- Cultural studies: Dr. Montessori emphasized the importance of the study of the world we live in. Children are given lessons on the continent map, flags of the world, people, food, landforms etc. Montessori classrooms also study and celebrate different holidays which instils tolerance and respect for other cultures.
By incorporating purposeful movement in the Montessori lessons, practical life activities to help children take care of themselves and others, including their environment, having activities like silence game/walking on the line, making a maze with the Sensorial material called Red rods and walking inside it to practice balance- children are provided a variety of options to practice inner peace. That’s why there is general sense of calm and quiet in the Montessori classroom, which inturn helps the children in the process of normalization & self-regulation.
Yoga, Peace corner, Reading center, Art center and music are other ways Montessori education helps children calm themselves and be peaceful with themselves and others in the environment.
Book Recommendations on the Topic of “Peace” for young children
The Peace book by Todd Parr
Have you filled a bucket today? By Carol McCloud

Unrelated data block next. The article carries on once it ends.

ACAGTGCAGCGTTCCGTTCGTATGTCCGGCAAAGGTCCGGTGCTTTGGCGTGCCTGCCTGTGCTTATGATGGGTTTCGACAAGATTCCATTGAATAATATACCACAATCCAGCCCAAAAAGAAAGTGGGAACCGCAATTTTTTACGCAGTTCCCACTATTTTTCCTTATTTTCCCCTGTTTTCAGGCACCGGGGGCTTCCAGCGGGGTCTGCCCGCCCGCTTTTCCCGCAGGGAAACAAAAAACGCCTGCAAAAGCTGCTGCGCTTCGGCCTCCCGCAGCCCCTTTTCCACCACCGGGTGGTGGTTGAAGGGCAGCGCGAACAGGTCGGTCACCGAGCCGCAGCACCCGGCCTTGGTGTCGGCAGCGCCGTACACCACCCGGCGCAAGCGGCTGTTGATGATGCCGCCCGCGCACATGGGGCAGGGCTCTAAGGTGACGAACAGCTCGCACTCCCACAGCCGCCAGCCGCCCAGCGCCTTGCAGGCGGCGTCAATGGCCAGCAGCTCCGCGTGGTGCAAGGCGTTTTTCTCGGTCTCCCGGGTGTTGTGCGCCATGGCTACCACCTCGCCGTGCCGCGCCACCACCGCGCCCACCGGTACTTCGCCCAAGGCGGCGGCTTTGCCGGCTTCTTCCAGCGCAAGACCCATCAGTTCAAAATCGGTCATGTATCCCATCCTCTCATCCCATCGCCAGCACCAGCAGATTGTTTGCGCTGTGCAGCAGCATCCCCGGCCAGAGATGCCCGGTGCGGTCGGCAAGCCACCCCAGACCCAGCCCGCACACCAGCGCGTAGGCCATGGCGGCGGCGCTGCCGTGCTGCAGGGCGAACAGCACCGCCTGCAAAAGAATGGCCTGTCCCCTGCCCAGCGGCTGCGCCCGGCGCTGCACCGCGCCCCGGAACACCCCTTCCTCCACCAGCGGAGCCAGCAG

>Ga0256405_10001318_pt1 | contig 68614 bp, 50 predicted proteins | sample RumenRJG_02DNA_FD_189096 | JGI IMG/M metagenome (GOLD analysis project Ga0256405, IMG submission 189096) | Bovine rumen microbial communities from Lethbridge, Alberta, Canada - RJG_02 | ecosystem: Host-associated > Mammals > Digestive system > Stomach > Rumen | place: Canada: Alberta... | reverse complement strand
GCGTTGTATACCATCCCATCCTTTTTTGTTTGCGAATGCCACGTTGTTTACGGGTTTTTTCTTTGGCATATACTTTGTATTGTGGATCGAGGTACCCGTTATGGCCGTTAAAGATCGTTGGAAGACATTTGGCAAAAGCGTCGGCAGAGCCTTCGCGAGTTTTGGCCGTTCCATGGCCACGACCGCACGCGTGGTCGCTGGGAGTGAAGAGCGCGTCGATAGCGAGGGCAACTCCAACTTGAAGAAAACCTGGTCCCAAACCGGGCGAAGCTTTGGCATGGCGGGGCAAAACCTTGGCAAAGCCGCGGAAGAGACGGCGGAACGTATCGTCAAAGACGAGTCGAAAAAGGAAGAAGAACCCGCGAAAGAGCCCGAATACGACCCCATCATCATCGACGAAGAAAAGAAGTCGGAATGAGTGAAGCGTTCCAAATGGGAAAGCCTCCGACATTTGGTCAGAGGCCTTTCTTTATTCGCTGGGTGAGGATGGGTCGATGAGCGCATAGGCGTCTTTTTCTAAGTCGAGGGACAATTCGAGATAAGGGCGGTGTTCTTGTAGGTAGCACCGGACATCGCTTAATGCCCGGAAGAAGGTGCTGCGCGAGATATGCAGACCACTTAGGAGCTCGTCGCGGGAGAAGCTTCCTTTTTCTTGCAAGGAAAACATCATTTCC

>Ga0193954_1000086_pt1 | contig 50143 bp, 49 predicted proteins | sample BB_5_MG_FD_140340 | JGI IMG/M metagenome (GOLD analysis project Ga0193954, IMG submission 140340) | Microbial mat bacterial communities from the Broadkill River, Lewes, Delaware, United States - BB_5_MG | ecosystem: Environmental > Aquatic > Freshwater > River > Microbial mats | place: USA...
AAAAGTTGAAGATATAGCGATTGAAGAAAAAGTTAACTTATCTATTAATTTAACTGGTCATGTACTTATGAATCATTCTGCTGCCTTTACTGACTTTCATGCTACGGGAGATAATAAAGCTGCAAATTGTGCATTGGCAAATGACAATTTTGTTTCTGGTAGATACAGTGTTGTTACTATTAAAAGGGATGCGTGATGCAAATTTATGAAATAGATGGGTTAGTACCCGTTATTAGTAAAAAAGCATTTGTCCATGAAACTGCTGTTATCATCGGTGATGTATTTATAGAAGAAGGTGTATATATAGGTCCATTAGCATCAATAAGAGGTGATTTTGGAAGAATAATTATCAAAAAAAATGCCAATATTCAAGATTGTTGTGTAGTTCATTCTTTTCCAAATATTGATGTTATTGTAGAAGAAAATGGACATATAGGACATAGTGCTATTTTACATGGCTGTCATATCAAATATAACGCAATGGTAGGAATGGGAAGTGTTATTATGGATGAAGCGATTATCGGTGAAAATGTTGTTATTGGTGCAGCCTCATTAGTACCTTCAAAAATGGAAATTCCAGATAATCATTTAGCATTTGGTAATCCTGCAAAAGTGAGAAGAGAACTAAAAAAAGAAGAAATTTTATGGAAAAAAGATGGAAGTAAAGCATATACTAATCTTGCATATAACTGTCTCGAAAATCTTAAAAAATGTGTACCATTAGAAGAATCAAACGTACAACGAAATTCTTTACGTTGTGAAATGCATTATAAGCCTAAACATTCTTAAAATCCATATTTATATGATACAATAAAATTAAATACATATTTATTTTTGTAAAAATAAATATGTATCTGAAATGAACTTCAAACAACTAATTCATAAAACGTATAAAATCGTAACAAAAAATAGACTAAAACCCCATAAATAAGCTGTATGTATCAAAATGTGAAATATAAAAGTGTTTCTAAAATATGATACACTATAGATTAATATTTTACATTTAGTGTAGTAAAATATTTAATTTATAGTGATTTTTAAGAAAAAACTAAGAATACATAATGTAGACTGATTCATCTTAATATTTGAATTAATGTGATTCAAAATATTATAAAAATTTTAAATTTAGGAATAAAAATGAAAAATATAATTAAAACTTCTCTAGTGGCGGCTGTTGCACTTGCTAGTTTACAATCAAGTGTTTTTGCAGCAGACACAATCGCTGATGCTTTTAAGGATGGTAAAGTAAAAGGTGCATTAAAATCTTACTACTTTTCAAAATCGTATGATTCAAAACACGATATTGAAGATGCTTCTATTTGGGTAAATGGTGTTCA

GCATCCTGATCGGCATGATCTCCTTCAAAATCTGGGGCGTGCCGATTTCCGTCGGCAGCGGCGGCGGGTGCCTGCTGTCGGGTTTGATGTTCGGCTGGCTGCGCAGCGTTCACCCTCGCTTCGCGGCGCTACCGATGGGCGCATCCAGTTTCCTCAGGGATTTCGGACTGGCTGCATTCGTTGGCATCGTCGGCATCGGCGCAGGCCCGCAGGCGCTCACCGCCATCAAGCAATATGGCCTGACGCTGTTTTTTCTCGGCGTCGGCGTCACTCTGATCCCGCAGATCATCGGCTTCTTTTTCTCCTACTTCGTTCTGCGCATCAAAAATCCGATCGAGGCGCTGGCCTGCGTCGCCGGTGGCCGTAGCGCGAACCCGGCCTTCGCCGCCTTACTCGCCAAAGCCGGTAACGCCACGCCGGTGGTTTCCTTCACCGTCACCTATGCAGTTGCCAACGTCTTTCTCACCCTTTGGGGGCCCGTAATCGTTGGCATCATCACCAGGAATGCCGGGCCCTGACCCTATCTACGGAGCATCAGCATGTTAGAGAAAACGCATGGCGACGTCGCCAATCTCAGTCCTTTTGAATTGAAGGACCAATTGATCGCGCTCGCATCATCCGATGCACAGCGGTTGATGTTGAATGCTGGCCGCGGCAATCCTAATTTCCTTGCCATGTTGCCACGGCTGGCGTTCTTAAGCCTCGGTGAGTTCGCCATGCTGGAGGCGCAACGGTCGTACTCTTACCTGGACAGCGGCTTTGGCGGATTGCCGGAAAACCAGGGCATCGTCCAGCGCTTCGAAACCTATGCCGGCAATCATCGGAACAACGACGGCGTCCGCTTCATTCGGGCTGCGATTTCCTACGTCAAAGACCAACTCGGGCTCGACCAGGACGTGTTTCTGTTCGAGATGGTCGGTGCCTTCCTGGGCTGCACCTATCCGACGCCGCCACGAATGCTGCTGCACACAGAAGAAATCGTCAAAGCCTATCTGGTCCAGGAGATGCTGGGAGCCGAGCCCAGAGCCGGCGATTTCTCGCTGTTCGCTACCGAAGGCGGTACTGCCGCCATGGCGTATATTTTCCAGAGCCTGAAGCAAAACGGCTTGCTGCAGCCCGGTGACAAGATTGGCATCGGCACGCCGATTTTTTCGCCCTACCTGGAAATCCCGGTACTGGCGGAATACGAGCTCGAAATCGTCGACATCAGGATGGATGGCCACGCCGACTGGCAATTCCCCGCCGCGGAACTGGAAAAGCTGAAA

I am Peace: A book of mindfulness by Susan Verde
Our Peaceful classroom by Aline D. Wolf
Can you say Peace? by Karen Katz
“Light a candle for Peace’ for Shelley Murley is a lovely song to practice with children at school /home. The lyrics are easy for young children.
Ways to help children be peaceful
Verbalize and validate children’s feelings, provide them calming techniques like deep breathing, provide them vocabulary and tools to help navigate situations including taking turns, conflict resolution, big emotions and feelings etc.
For example, you could use props like flower, feather, bubble etc to practice deep breathing with children – this helps reduce heart rate and relieve muscle tension, making them more receptive to listen to others.
Verbalizing how they feel like “I understand you are upset that Joe took your toy” or “I see you are sad we need to leave now” gives them an impression that they were heard, their feelings were validated and then the calming process can begin.
Listening to soft music, practicing silence game, meditation, Reading books, defining the term “Peace”, learning about other cultures, being out in nature, gardening etc. are other ways to help children understand the concept and learn about being ‘Peaceful’.
International Day of Peace
It is a United Nations sanctioned holiday observed annually on September 21. It is dedicated to world peace with emphasis on absence of war and violence. This holiday was celebrated for the first time in 1981 and continues to garner more support and reach as the years go by.
To inaugurate the day, the United Nations Peace bell is rung at the UN headquarters in New York City. The phrase “Long live absolute world peace” is marked on the bell.
Each year there is a specific theme for the Peace day celebration. The theme for ‘2021’ is “Recovering better for an equitable and sustainable world”.
Most schools celebrate this day and use it as an opportunity to help guide young children learn the importance of “Peace”.